David Bourget (Western Ontario)
David Chalmers (ANU, NYU)
Rafael De Clercq
Jack Alan Reynolds
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British Journal for the Philosophy of Science 57 (2):425-448 (2006)
According to Aristotelian essentialism, the nature of an organism is constituted of a particular goal-directed disposition to produce an organism typical of its kind. This paper argues—against the prevailing orthodoxy—that essentialism of this sort is indispensable to evolutionary biology. The most powerful anti-essentialist arguments purport to show that the natures of organisms play no explanatory role in modern synthesis biology. I argue that recent evolutionary developmental biology provides compelling evidence to the contrary. Developmental biology shows that one must appeal to the capacities of organisms to explain what makes adaptive evolution adaptive. Moreover, the specific capacities in question are precisely those that, according to Aristotle, constitute the nature of an organism. Essentialism 1.1 Aristotelian biological kinds Evolutionary anti-essentialism 2.1 Taxonomic anti-essentialism 2.2 Explanatory anti-essentialism Adaptation 3.1 Stability 3.2 Mutability 3.3 Phenotypic plasticity and adaptive evolution The natures of organisms Conclusion.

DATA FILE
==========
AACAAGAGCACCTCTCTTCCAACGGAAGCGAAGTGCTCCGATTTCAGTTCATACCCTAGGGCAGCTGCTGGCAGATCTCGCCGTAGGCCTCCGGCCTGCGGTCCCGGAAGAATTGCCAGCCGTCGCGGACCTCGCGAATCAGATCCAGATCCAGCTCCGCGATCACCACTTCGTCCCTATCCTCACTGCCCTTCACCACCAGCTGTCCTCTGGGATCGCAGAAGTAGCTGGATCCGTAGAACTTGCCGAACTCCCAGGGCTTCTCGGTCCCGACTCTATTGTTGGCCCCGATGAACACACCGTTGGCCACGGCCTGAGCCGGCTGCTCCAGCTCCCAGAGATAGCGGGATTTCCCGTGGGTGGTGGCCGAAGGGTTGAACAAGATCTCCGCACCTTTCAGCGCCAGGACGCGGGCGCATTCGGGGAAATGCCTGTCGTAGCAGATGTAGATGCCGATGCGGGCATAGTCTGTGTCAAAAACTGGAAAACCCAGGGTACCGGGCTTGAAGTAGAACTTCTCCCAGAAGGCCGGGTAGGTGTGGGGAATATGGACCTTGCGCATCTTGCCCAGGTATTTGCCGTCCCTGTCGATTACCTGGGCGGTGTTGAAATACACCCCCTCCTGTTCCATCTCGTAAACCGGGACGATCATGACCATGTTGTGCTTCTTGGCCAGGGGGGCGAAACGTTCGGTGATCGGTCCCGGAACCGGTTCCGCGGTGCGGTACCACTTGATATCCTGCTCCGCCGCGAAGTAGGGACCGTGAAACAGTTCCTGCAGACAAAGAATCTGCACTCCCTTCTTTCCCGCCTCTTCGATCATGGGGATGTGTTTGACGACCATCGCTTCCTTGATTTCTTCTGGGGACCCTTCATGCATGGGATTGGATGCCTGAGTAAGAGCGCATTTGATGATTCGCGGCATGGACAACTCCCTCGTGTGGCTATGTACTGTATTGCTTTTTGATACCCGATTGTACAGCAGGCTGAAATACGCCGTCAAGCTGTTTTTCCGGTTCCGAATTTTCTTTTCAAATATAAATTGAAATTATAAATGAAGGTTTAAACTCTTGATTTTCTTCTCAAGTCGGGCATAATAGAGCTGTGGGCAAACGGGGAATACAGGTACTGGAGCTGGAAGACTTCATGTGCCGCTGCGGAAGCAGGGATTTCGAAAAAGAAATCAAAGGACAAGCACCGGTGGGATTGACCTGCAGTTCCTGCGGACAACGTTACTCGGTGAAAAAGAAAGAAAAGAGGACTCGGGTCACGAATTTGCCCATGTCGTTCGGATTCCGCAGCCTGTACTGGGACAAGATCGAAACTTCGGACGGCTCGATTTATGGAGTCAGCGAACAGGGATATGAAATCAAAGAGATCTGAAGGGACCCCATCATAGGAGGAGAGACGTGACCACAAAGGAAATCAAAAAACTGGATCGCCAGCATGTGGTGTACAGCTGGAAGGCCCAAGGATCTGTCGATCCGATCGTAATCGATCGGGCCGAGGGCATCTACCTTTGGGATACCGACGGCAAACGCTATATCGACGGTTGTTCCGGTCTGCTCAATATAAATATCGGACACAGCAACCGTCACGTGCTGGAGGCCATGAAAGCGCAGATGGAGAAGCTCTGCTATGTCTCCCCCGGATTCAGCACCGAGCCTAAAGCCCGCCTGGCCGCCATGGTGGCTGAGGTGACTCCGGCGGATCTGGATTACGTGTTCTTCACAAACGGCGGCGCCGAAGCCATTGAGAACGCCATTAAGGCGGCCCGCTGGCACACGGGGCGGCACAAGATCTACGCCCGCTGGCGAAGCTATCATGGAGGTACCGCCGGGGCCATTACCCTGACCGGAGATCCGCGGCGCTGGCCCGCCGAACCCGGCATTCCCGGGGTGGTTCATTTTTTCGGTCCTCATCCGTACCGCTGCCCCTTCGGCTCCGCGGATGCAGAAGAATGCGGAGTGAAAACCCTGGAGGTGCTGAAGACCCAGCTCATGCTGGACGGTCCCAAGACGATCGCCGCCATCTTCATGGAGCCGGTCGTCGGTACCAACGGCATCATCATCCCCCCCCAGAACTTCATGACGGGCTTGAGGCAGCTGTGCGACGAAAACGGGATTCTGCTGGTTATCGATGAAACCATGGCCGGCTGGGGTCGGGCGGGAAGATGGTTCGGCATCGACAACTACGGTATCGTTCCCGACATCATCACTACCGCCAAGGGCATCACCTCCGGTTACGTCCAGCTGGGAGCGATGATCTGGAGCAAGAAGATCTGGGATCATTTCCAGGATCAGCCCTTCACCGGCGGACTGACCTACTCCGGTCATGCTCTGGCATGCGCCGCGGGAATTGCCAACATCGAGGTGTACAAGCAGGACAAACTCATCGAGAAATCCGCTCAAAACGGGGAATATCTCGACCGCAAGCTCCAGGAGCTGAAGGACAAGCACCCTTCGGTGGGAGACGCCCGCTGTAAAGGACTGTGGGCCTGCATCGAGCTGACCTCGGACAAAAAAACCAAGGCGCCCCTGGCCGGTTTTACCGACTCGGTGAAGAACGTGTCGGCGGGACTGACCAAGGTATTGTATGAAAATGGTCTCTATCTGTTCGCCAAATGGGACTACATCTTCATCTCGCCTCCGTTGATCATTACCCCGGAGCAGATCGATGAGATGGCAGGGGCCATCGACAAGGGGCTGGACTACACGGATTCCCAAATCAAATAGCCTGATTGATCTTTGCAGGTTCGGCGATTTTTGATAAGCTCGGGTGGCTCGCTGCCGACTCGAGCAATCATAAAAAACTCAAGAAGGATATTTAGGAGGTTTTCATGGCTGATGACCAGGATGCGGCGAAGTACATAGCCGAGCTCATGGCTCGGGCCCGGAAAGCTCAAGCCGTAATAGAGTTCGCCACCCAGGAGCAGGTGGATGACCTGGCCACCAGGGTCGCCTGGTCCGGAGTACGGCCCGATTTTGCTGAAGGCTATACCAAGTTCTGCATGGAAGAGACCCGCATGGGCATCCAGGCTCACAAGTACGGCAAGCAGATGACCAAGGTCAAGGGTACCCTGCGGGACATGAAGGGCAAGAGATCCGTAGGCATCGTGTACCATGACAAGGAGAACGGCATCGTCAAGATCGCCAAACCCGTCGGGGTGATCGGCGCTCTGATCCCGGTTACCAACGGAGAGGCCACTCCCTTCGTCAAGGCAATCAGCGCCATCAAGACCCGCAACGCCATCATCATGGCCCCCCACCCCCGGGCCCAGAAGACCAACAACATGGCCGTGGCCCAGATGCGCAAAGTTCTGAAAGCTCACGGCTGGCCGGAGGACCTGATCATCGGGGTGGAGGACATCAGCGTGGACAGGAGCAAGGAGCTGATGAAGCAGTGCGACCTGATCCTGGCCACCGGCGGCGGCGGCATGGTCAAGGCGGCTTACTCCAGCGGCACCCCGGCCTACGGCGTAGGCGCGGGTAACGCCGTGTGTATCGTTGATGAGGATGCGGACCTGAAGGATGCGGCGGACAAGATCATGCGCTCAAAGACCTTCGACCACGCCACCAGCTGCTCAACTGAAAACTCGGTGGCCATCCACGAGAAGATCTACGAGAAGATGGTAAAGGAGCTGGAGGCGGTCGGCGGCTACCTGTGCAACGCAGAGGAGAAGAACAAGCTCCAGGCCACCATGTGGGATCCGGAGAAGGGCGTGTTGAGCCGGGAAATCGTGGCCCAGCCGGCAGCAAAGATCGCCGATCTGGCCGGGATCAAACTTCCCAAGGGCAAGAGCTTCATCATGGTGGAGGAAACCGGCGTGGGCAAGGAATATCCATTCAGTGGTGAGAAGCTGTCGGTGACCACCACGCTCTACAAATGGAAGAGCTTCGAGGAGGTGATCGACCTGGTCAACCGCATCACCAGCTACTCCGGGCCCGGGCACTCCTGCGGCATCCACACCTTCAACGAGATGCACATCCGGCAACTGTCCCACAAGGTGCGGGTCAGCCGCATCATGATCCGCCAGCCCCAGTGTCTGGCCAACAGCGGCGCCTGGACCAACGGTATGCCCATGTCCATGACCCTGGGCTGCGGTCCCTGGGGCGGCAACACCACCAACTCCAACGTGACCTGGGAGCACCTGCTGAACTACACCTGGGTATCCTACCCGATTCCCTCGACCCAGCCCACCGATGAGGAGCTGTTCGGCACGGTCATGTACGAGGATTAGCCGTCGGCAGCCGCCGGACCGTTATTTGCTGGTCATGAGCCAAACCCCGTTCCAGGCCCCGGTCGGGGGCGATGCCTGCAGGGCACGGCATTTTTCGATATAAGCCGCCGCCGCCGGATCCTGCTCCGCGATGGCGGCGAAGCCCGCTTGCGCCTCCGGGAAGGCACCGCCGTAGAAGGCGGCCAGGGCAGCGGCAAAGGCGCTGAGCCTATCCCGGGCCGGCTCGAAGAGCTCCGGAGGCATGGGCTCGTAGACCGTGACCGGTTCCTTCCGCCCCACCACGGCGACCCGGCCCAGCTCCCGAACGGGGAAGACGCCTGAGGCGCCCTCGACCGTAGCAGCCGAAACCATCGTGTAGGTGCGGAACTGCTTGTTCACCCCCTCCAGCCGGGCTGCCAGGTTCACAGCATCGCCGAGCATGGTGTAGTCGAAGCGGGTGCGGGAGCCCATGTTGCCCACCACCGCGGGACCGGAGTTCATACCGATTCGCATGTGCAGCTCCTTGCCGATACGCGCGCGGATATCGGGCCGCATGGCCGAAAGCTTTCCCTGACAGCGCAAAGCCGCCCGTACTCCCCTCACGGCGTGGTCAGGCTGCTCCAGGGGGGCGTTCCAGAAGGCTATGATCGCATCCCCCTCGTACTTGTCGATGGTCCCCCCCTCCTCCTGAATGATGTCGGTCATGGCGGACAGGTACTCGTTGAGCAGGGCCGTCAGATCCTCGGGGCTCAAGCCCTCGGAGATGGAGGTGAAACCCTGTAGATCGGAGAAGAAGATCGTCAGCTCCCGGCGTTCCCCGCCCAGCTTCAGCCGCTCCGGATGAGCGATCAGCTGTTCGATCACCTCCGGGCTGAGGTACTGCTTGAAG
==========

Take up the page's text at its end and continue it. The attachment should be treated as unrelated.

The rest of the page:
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Citations of this work BETA
Travis Dumsday (2010). Natural Kinds and the Problem of Complex Essences. Australasian Journal of Philosophy 88 (4):619-634.
Jonathan Birch (2012). The Negative View of Natural Selection. Studies in History and Philosophy of Science Part C 43 (2):569-573.
Edouard Machery (2008). A Plea for Human Nature. Philosophical Psychology 21 (3):321 – 329.
Bence Nanay (2010). Population Thinking as Trope Nominalism. Synthese 177 (1):91 - 109.
Richard Samuels (2012). Science and Human Nature. Royal Institute of Philosophy Supplement 70:1-28.
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